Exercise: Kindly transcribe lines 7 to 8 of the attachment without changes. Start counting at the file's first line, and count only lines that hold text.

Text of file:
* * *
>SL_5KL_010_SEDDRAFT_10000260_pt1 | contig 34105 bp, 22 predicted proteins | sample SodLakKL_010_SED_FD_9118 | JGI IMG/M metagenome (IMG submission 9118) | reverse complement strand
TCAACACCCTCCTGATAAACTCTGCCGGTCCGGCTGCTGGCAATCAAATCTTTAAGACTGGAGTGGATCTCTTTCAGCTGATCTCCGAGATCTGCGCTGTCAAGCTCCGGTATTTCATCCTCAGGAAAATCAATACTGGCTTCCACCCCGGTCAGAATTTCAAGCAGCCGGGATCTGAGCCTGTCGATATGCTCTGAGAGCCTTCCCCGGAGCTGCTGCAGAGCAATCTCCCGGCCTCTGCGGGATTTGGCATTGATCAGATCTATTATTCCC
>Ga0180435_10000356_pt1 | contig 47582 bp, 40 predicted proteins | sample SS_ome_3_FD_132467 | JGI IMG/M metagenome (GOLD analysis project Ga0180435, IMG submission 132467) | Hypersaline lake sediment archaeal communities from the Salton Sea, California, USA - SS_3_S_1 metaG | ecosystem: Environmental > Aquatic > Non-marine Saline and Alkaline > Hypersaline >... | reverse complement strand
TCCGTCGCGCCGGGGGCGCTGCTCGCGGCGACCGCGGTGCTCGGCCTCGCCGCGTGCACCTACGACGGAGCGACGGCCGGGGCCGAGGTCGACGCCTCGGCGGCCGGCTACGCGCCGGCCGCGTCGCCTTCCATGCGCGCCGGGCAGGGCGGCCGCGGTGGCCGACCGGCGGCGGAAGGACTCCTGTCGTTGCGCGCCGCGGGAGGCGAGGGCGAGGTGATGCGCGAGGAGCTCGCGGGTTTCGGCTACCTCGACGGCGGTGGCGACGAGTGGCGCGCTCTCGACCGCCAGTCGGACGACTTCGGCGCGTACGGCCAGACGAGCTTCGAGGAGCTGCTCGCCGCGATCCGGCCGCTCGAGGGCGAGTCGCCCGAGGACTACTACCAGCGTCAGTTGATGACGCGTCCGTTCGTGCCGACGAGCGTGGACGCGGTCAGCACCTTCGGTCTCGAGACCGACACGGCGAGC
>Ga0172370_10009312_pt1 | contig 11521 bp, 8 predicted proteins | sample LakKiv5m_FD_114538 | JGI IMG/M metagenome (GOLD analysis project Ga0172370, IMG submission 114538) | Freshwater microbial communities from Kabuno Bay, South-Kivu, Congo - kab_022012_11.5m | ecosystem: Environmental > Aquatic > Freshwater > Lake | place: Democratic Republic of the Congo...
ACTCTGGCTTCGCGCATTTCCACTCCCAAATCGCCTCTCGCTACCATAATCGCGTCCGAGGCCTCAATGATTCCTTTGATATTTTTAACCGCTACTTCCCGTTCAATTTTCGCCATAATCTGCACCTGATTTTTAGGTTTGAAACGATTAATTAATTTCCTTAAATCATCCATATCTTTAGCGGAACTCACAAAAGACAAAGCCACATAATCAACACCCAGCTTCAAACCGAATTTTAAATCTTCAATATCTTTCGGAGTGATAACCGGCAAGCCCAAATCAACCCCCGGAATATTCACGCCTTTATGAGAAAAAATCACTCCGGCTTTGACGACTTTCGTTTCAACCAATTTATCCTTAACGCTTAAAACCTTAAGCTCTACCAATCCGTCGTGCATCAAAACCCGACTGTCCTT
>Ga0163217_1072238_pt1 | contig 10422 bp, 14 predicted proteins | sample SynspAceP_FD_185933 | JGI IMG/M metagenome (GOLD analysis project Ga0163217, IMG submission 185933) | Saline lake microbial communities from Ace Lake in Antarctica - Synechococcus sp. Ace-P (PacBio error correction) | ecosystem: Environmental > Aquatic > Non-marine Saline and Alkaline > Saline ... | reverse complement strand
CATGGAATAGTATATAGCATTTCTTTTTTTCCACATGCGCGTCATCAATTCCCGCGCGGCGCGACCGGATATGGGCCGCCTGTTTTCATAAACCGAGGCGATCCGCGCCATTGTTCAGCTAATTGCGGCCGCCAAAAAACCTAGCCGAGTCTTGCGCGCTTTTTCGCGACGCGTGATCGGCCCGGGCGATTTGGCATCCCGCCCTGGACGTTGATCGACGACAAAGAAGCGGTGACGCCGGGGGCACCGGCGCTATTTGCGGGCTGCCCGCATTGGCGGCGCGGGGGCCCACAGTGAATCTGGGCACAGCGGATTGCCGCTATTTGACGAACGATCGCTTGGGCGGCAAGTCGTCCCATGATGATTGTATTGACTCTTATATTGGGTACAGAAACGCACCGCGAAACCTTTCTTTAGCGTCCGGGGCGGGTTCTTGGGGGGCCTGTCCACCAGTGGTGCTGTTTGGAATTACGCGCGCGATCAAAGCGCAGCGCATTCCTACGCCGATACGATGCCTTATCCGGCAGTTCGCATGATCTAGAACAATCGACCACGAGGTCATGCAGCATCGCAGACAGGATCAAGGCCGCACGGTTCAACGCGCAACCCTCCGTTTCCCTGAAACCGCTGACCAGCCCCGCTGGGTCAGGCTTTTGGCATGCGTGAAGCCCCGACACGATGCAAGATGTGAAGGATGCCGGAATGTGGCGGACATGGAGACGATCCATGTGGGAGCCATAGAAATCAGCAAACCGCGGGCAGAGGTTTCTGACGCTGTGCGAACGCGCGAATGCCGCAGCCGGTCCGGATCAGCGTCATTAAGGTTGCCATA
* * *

>Ga0163217_1072238_pt1 | contig 10422 bp, 14 predicted proteins | sample SynspAceP_FD_185933 | JGI IMG/M metagenome (GOLD analysis project Ga0163217, IMG submission 185933) | Saline lake microbial communities from Ace Lake in Antarctica - Synechococcus sp. Ace-P (PacBio error correction) | ecosystem: Environmental > Aquatic > Non-marine Saline and Alkaline > Saline ... | reverse complement strand
CATGGAATAGTATATAGCATTTCTTTTTTTCCACATGCGCGTCATCAATTCCCGCGCGGCGCGACCGGATATGGGCCGCCTGTTTTCATAAACCGAGGCGATCCGCGCCATTGTTCAGCTAATTGCGGCCGCCAAAAAACCTAGCCGAGTCTTGCGCGCTTTTTCGCGACGCGTGATCGGCCCGGGCGATTTGGCATCCCGCCCTGGACGTTGATCGACGACAAAGAAGCGGTGACGCCGGGGGCACCGGCGCTATTTGCGGGCTGCCCGCATTGGCGGCGCGGGGGCCCACAGTGAATCTGGGCACAGCGGATTGCCGCTATTTGACGAACGATCGCTTGGGCGGCAAGTCGTCCCATGATGATTGTATTGACTCTTATATTGGGTACAGAAACGCACCGCGAAACCTTTCTTTAGCGTCCGGGGCGGGTTCTTGGGGGGCCTGTCCACCAGTGGTGCTGTTTGGAATTACGCGCGCGATCAAAGCGCAGCGCATTCCTACGCCGATACGATGCCTTATCCGGCAGTTCGCATGATCTAGAACAATCGACCACGAGGTCATGCAGCATCGCAGACAGGATCAAGGCCGCACGGTTCAACGCGCAACCCTCCGTTTCCCTGAAACCGCTGACCAGCCCCGCTGGGTCAGGCTTTTGGCATGCGTGAAGCCCCGACACGATGCAAGATGTGAAGGATGCCGGAATGTGGCGGACATGGAGACGATCCATGTGGGAGCCATAGAAATCAGCAAACCGCGGGCAGAGGTTTCTGACGCTGTGCGAACGCGCGAATGCCGCAGCCGGTCCGGATCAGCGTCATTAAGGTTGCCATA